Trout Tips

The final eight: how to tie some great trout flies

The TU-Loon Outdoors Spring Fly Showdown is in its final week, and the tournament is down to its final eight flies.

Not surprisingly, given that most of us learn to fly fish for trout before we branch off and try to tackle other species, like bass and pike, or saltwater critters like bonefish and tarpon, the eight finalists in our first-ever showdown are largely considered trout flies.

Below, some of the best fly-tying experts demonstrate how to tie each of these great flies. The voting starts up again on Wednesday—be sure to stay tuned, and be sure to cast your votes to be eligible for some great fly-tying gear from Loon.

The Royal Wulff

This is one of America’s great attractor patterns, and its use of peacock herl, shiny floss and calf-tail wings give it a distinct appearance. The Legendary Charlie Craven shows you how to tie it.

Tying the Royal Wulff.

The Elk-hair Caddis

A great imitation for an adult caddis, the Elk-hair Caddis is among the first dry flies anglers learn to tie, simply because caddis hatches are common and can be prolific. Here’s a hint: while caddis flies are an important part of a trout’s diet, healthy adult caddis are often ignored by big trout. Learn this pattern, but learn others that depict these flies in their emerging stages or flies that imitate “crippled” caddis. Below, renowned tier Kelly Galloup shows you how to tie a great caddis pattern.

Tying the Elk-hair caddis.

The Prince Nymph

I like to consider the Prince the nymph version of the Royal Wulff, and no, not because they both use peacock herl. Rather, this is a subsurface bug that doesn’t imitate any one aquatic insect, but incorporates features from several different bugs. It’s a classic attractor.

Tying the bead-head version of the Prince.

The RS2

The RS2, first tied by Colorado fly-tier Rim Chung, is one of the great emerger patterns that has a knack of appealing to large, finicky trout, particularly during hatches where there are so many natural bugs on the water that it’s hard to bring trout to artificial flies. This is a must for anglers who love to fish early- and late-season Blue-winged Olive hatches or any mayfly prolific mayfly hatch.

Tying the RS2.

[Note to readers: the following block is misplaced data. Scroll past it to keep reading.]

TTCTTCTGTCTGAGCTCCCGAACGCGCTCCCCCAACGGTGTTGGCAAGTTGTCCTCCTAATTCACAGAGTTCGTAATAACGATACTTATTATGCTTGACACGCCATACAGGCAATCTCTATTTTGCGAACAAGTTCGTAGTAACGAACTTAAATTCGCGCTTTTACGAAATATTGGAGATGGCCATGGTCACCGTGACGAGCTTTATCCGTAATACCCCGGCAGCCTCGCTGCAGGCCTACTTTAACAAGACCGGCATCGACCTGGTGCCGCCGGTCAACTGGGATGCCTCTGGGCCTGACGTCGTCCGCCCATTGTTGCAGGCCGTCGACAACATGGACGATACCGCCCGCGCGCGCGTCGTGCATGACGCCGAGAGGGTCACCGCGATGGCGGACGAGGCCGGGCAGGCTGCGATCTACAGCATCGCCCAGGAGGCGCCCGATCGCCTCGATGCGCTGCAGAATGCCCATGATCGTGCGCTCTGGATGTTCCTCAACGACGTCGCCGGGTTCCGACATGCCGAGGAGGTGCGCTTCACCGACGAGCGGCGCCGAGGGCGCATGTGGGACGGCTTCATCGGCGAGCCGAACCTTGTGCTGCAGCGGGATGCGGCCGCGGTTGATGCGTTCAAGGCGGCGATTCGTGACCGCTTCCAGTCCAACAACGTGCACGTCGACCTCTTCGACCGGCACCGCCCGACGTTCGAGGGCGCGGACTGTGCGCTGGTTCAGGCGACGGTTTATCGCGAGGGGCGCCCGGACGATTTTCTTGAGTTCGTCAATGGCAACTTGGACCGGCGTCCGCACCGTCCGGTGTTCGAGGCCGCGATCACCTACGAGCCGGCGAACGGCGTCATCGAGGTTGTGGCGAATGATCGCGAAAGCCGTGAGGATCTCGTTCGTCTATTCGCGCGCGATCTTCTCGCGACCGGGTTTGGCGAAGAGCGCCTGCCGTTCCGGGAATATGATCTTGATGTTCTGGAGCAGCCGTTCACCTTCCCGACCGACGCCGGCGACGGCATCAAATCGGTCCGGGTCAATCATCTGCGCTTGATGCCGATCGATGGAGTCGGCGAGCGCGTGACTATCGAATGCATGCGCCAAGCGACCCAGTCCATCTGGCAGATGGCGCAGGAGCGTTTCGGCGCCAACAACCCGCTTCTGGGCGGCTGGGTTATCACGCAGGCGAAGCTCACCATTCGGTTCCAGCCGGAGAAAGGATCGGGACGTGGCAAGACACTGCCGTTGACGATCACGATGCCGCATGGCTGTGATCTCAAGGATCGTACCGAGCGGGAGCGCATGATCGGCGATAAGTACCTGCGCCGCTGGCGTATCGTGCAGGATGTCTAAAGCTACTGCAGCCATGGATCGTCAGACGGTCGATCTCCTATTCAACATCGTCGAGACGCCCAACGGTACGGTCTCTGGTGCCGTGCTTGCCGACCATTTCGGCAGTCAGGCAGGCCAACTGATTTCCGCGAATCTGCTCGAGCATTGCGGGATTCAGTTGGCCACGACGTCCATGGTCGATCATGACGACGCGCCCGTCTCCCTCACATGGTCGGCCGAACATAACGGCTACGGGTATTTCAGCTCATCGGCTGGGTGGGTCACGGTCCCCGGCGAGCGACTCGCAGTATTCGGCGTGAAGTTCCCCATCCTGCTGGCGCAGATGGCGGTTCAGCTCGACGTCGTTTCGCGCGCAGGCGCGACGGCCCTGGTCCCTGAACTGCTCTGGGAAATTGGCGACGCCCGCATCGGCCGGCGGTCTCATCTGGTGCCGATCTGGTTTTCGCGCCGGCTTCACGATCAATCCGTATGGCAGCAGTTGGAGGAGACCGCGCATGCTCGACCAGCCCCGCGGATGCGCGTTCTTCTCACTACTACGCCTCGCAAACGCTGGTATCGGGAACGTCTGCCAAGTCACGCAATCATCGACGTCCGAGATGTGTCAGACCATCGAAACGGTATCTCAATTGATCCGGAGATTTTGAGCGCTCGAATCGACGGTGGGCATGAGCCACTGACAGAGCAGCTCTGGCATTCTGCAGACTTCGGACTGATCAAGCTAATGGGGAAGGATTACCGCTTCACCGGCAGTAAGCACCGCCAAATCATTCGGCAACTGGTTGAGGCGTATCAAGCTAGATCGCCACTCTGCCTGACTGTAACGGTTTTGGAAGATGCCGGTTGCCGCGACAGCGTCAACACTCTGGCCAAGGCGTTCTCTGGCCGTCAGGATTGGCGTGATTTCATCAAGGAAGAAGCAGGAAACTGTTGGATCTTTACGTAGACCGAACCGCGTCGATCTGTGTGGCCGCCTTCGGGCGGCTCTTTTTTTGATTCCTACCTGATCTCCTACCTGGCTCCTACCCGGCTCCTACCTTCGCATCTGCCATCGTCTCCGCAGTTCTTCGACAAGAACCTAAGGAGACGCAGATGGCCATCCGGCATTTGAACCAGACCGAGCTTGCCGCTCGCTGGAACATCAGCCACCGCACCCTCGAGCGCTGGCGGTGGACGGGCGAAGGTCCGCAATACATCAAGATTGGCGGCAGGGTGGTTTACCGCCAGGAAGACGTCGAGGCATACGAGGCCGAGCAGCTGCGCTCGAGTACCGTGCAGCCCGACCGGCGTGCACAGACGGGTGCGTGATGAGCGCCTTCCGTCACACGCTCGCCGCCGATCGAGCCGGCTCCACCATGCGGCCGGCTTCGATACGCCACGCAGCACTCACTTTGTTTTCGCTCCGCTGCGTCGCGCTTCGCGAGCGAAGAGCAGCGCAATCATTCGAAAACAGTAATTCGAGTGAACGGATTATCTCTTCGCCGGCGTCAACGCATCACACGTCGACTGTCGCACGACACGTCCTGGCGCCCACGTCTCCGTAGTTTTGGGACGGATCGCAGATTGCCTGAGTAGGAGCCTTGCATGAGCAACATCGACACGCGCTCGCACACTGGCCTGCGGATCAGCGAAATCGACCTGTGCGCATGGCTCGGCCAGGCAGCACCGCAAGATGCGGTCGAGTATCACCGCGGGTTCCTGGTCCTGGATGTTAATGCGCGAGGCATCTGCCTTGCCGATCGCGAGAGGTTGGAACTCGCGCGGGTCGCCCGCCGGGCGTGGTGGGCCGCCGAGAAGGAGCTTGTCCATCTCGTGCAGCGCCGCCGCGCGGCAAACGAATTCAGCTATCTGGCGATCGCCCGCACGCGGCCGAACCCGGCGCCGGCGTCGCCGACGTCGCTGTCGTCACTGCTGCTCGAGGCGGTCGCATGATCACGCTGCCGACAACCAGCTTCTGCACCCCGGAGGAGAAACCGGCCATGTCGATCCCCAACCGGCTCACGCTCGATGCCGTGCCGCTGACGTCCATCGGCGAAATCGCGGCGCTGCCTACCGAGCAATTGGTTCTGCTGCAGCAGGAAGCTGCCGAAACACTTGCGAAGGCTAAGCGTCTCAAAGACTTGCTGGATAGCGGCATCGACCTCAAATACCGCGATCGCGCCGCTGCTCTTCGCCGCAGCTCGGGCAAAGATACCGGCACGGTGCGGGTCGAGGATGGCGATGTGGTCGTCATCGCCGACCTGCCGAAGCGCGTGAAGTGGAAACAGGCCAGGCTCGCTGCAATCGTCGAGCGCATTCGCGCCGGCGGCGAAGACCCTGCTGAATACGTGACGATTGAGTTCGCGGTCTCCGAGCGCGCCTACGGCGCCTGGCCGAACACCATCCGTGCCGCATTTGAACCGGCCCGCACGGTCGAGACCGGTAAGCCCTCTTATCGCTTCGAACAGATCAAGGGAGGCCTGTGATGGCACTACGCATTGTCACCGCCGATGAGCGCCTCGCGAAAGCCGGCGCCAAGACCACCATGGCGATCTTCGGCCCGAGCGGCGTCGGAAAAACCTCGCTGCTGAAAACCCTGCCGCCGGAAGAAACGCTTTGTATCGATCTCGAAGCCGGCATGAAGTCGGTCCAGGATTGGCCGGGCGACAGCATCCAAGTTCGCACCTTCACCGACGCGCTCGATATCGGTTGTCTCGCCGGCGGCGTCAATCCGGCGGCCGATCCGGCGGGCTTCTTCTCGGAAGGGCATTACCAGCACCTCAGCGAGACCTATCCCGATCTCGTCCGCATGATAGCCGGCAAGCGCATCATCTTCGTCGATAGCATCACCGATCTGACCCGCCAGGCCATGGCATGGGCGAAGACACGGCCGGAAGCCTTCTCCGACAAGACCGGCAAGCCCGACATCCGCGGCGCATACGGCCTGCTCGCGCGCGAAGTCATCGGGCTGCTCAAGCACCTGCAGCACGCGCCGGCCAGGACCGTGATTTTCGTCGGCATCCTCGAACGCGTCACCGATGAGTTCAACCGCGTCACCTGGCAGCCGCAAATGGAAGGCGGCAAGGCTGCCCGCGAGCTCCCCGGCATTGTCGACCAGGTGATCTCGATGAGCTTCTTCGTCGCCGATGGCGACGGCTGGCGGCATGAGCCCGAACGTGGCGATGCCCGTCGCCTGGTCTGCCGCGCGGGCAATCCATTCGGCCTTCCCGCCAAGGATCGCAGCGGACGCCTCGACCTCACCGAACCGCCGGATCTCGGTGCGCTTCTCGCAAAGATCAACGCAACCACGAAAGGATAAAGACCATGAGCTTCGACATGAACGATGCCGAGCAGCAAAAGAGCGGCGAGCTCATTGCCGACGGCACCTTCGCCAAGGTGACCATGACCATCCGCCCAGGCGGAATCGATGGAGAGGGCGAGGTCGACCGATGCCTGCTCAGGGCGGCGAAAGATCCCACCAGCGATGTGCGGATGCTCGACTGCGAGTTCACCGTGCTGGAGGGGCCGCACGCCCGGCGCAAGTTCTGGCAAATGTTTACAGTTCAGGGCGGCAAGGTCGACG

The Copper John

First tied by Colorado’s John Barr, the Copper John is a seriously impactful nymph pattern that gets deep and appeals to a lot of trout. Tied with copper wire, it has a nice little shine, even in turbid water. I like to use this as the trailing fly in a double-nymph setup. Tim Flagler shows us a great Copper John pattern below.

Tying the Copper John.

The Adams

If there is truly a “top seed” among trout fly patterns, the Adams is likely it. First tied in 1922 as a general mayfly imitation for Michigan trout streams, the Adams and its many variants is still among the most-fished dry flies on the planet. A fly box without at last a handful of Adams in it is simply incomplete.

Tying the Adams.

The Woolly Bugger

This is perhaps the easiest of the final eight flies to tie, and, even after all these years, it’s still one of the most effective streamers ever crafted at the vise. It imitates anything from a leech to a sculpin or a small baitfish, and anglers have taken to tying it in lots of different colors.

Tying a great ‘Bugger patttern.

The Pheasant-tail Nymph

A renowned attractor on par with the Prince and the Copper John, this classic subsurface pattern is an excellent searching pattern for trout. Tied with weight, it gets deep. Tied without, it drifts well, with the fibers of the pheasant tail giving a subtle but sometimes irresistible action.

Voting resumes Wednesday, April 1. Be sure cast your vote to be eligible to win fly-tying gear from Loon ranging from superior-quality scissors, vice pawns, bobbins and the like. Those voting in the final matchup will be eligible to win a Loon Complete Fly-tying Kit.